In a recent study published in Emerging infectious diseases magazine, researchers discuss infection of the common frog Rana is temporary Tadpoles with Ranid Herpesvirus 3.
As a result of infectious diseases, global amphibian populations are rapidly declining. Declining amphibian numbers lead to a significant reduction in biodiversity and essential biomass, which may affect human health. Two new types of herpesviruses have been found in the common toad and the common toad, named ranid herpesvirus 3 (RaHV3) and povonoid herpesvirus 1, respectively.
send: Zn3 herpesvirus infection in the common frog Rana temporal tadpoles, Norway. Image credit: David Daniel Fotografie/Shutterstock
In this study, the researchers explored the possibility of RaHV3 infection in common wild toads before they undergo transformation.
In 2022, 14 samples of tadpoles were collected from five ponds in Norway. Sample batches contained three to 13 tadpoles each and were taken from nearby ponds or areas. Collection was performed after adult frogs were discovered with lesions similar to those observed in RaHV3 infection earlier in the year. Ponds were sampled two to three times between early June and mid-July 2022. The tadpoles were categorized according to Gosner’s developmental stages, which ran from stages 26 to 36.
Tadpoles were collected and humanely euthanized using tricaine methanesulfonate. Deoxyribonucleic acid (DNA) was extracted from half of each tadpole, and the other half fixed in 10% buffered formalin. The partial genome sequence of RaHV3 was amplified. DNA was extracted from multiple tadpoles obtained at each sampling date and aquarium location. If a positive signal for RaHV3 was found by polymerase chain reaction (PCR), all tadpoles from the same site were tested.
RaHV3 was detected in 2 out of 14 batches of tadpole DNA using qualitative and quantitative PCR. Positive samples were collected from two of the five sites tested. Among 13 tadpoles from Lillehammer Pond and 4 from Skytta Pond, six and one tadpole were found to be positive for RaHV3 DNA, respectively. Genome equivalents ranged from 2 x 101 and 2 x 107. A 100% match with the reference strain RaHV3_FO1_2015 was found after sequencing of the obtained amplicons through qualitative PCR.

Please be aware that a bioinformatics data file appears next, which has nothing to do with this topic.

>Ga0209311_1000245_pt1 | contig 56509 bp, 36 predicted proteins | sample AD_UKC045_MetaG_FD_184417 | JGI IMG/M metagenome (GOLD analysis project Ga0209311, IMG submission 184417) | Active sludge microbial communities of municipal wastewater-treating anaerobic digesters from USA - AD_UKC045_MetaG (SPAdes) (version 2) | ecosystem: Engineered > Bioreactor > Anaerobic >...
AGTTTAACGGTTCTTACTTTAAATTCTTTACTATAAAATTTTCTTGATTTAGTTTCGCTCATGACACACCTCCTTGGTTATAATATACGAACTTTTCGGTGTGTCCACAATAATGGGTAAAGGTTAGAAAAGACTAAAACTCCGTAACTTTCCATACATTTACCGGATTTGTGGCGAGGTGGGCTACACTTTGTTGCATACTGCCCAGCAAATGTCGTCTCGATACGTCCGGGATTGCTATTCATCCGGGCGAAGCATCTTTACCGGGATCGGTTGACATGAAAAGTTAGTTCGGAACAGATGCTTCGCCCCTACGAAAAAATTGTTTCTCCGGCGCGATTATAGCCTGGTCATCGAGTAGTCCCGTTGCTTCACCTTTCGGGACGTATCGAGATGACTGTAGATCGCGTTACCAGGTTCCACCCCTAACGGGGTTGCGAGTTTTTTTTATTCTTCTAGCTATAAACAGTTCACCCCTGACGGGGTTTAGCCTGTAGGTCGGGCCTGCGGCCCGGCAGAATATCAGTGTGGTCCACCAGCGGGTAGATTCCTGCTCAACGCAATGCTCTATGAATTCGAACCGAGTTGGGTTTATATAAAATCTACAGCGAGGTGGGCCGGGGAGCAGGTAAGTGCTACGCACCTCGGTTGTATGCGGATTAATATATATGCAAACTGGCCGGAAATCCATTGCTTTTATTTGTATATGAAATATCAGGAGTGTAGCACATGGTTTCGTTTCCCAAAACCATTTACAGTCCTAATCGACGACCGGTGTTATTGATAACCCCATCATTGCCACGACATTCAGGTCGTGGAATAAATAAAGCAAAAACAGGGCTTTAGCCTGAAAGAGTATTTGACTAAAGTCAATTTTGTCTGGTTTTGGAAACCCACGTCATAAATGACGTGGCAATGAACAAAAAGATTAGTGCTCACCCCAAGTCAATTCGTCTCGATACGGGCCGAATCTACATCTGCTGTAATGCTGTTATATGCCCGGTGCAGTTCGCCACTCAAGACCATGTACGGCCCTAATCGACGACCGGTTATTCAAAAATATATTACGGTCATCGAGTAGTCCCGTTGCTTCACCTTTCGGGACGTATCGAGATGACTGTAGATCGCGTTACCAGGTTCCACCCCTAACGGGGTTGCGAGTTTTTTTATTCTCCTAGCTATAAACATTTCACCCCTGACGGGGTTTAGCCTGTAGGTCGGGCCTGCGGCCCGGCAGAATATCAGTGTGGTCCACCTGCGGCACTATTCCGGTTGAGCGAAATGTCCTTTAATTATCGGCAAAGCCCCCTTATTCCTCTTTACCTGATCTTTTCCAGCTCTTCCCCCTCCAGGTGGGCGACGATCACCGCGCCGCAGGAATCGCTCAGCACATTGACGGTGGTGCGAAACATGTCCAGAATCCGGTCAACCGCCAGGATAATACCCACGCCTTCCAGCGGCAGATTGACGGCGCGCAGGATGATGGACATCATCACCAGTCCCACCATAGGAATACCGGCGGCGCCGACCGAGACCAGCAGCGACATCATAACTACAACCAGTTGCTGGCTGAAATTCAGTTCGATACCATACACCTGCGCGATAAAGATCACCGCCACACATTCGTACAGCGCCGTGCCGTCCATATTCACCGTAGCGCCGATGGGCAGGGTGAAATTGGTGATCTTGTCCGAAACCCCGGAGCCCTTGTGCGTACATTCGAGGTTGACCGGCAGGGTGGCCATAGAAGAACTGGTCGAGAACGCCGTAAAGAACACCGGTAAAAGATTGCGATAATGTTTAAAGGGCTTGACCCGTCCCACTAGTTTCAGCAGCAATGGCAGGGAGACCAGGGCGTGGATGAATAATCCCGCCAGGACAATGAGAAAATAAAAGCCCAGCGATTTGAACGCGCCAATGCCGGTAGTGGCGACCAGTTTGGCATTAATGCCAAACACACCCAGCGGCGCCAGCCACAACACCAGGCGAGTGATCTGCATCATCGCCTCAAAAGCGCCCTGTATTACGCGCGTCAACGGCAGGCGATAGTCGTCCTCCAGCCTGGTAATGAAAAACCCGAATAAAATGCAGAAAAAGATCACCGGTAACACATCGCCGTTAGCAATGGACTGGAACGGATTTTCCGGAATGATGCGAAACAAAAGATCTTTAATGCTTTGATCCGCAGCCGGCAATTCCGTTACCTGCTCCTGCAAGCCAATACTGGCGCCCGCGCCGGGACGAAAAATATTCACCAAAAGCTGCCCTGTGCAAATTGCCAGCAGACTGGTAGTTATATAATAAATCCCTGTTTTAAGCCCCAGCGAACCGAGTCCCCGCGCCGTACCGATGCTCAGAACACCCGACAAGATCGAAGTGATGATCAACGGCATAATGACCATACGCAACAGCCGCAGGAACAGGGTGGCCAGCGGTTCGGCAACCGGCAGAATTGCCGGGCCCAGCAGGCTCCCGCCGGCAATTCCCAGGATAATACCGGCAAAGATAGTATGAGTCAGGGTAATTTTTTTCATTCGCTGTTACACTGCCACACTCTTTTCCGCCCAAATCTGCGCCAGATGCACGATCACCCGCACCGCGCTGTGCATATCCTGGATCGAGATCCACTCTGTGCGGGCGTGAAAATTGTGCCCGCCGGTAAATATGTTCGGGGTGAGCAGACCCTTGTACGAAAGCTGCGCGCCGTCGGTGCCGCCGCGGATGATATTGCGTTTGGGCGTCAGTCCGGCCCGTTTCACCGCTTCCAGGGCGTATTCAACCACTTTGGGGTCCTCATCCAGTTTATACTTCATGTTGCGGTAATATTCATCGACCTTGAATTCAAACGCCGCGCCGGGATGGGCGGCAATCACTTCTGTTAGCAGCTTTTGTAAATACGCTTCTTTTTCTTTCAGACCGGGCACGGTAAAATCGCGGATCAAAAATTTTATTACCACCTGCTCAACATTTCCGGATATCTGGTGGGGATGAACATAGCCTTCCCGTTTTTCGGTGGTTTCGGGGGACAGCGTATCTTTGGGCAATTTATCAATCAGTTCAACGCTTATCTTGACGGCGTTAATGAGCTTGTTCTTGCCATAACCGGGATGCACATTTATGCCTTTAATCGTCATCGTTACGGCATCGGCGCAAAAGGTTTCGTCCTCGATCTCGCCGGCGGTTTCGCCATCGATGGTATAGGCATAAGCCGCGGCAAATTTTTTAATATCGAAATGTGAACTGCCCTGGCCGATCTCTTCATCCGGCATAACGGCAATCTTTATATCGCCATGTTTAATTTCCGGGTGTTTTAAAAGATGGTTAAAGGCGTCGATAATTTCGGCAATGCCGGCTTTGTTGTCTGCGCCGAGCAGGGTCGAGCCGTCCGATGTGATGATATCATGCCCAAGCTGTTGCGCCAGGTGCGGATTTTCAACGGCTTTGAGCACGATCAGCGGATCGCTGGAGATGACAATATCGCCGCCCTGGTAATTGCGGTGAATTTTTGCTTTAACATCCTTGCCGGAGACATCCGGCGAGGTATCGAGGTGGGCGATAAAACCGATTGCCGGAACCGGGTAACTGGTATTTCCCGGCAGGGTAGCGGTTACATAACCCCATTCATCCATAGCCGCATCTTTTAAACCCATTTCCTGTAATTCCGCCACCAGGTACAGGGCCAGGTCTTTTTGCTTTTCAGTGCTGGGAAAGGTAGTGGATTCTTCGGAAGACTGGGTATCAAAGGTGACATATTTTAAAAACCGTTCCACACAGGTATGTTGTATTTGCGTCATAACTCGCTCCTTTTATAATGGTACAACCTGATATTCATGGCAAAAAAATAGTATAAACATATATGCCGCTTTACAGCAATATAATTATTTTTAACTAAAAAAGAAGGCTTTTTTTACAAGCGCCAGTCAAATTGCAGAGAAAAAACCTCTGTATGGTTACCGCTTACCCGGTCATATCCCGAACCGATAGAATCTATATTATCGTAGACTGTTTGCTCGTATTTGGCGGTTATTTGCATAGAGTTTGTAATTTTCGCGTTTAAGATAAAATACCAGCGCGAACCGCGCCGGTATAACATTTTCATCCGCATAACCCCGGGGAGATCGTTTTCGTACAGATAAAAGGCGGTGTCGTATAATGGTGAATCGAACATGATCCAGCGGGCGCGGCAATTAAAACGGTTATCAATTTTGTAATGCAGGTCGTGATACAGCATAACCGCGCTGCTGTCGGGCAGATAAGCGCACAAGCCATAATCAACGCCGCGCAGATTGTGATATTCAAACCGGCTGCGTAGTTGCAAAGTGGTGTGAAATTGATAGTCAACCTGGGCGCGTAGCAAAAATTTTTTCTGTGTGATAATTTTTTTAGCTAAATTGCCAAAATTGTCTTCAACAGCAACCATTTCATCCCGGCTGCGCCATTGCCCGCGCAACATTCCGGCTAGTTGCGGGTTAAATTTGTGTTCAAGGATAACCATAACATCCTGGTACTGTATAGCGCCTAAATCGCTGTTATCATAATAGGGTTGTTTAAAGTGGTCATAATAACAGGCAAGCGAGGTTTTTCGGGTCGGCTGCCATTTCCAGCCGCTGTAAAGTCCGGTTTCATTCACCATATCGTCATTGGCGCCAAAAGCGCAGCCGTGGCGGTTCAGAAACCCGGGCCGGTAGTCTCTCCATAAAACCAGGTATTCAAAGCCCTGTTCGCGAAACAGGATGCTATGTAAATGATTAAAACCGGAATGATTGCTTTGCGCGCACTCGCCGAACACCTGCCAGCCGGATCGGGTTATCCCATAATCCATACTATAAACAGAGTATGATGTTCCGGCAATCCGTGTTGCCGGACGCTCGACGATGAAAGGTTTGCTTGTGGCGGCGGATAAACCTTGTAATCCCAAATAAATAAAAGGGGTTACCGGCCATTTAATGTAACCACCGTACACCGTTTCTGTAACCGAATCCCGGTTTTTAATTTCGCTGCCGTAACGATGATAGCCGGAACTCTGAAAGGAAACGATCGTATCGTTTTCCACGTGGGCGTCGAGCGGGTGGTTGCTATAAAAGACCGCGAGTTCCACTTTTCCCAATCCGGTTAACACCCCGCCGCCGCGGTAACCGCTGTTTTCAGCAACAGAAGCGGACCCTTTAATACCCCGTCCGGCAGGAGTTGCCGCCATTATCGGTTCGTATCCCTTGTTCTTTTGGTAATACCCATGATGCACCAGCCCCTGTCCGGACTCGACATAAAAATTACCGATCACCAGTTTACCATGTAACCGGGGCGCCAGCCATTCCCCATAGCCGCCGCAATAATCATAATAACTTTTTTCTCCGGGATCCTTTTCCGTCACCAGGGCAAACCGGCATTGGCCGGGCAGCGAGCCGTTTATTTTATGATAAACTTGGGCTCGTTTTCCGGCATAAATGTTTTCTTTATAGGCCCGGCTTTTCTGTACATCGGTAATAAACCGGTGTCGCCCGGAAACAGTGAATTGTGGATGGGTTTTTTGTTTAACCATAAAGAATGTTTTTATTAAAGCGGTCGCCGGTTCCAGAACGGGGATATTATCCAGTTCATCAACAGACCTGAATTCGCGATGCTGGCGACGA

No differences were detected in histological sections of tadpoles that showed positive and negative RaHV3 PCR results. However, the potential effect of RaHV3-related modifications could have been hidden due to the significant autolysis detected in the tissue sections under investigation.
The results of the study confirmed the hypothesis that frog infection occurs during pre-embryonic or larval stages. leopard frogs (pipe lithopats) were only susceptible to RaHV1 infection during early embryonic stages. It is unclear why pre-transformed frogs are more susceptible to herpesvirus infection. Precrystal frogs may be more susceptible to natural infections due to the absence of keratinized skin and the significant differences in their immune systems compared to life stages after homozygosity.
The research indicated the possibility of sporadic infection with RaHV3 in different groups of tadpoles, along with a higher lethality of the virus in infected tadpoles. The second hypothesis suggested that it would be difficult to identify RaHV3-positive tadpoles in natural environments because of their rapid death and exhumation. Alloherpesvirus, a type of herpesvirus, infects animals and tends to cause more severe illness and death in young individuals than in adults. RaHV3 has the potential to cause higher mortality rates in infected tadpoles, resulting in lower detection rates among the surviving tadpole population.
The study provides new insights into the pathogenesis of RaHV3 disease and its potential impact on both pre- and post-transformation life stages in amphibian hosts. Studying the effects of RaHV3 and other herpesviruses on frog populations is critical to amphibian conservation efforts, biodiversity conservation, and ultimately the well-being of people and the planet.